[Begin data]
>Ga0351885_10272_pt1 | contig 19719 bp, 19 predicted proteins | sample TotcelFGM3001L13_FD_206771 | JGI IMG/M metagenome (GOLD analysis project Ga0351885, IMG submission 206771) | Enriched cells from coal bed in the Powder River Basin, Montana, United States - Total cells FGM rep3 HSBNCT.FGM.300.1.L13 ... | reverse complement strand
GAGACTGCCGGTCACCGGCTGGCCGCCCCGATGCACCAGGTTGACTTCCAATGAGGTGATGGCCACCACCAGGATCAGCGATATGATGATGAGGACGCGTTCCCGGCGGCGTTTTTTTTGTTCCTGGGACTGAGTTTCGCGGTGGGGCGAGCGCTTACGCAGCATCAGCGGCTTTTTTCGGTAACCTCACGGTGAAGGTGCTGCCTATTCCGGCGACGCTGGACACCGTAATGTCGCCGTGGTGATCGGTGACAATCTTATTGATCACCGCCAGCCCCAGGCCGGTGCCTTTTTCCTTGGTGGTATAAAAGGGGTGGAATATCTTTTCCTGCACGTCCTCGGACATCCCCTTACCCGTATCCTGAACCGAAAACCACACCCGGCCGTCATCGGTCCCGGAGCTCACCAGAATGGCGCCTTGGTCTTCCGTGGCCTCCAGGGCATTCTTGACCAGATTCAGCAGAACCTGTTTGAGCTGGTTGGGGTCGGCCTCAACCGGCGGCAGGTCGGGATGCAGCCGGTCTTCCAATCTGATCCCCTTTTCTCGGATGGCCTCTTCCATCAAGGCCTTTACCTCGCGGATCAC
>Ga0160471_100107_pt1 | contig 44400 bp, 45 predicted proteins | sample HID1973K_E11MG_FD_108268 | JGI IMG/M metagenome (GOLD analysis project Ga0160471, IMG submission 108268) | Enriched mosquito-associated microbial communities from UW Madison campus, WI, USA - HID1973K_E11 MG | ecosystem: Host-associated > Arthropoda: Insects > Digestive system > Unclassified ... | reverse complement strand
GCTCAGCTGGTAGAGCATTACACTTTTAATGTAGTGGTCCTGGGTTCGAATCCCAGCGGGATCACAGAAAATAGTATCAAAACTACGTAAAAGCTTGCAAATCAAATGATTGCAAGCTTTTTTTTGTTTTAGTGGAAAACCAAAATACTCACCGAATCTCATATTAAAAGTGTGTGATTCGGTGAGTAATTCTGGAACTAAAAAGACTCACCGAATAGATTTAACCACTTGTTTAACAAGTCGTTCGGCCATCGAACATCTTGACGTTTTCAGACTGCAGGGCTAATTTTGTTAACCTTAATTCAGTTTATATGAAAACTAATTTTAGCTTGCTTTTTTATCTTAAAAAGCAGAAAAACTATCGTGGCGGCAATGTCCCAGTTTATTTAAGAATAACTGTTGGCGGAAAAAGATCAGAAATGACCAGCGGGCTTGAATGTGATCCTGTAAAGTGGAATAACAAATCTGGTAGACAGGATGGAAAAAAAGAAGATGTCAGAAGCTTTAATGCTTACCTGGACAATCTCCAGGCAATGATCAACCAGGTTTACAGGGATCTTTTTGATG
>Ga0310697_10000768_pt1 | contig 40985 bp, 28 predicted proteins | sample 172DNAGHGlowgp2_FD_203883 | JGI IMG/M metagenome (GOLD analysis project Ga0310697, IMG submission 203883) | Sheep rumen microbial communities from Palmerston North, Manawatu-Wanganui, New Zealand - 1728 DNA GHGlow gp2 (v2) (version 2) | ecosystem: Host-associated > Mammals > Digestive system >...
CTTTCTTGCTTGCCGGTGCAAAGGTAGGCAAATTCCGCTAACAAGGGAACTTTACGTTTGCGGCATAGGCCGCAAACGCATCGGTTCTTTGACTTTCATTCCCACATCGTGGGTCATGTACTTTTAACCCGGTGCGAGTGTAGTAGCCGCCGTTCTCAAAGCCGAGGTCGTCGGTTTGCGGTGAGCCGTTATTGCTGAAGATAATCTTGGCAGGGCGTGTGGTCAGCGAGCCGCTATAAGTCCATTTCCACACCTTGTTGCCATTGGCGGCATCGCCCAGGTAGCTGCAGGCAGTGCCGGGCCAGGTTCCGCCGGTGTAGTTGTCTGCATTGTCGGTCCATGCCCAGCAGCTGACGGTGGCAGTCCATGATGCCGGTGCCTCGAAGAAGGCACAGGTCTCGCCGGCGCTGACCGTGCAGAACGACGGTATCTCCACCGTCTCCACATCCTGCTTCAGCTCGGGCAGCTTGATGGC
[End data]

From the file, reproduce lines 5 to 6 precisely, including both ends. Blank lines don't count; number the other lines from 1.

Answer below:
>Ga0310697_10000768_pt1 | contig 40985 bp, 28 predicted proteins | sample 172DNAGHGlowgp2_FD_203883 | JGI IMG/M metagenome (GOLD analysis project Ga0310697, IMG submission 203883) | Sheep rumen microbial communities from Palmerston North, Manawatu-Wanganui, New Zealand - 1728 DNA GHGlow gp2 (v2) (version 2) | ecosystem: Host-associated > Mammals > Digestive system >...
CTTTCTTGCTTGCCGGTGCAAAGGTAGGCAAATTCCGCTAACAAGGGAACTTTACGTTTGCGGCATAGGCCGCAAACGCATCGGTTCTTTGACTTTCATTCCCACATCGTGGGTCATGTACTTTTAACCCGGTGCGAGTGTAGTAGCCGCCGTTCTCAAAGCCGAGGTCGTCGGTTTGCGGTGAGCCGTTATTGCTGAAGATAATCTTGGCAGGGCGTGTGGTCAGCGAGCCGCTATAAGTCCATTTCCACACCTTGTTGCCATTGGCGGCATCGCCCAGGTAGCTGCAGGCAGTGCCGGGCCAGGTTCCGCCGGTGTAGTTGTCTGCATTGTCGGTCCATGCCCAGCAGCTGACGGTGGCAGTCCATGATGCCGGTGCCTCGAAGAAGGCACAGGTCTCGCCGGCGCTGACCGTGCAGAACGACGGTATCTCCACCGTCTCCACATCCTGCTTCAGCTCGGGCAGCTTGATGGC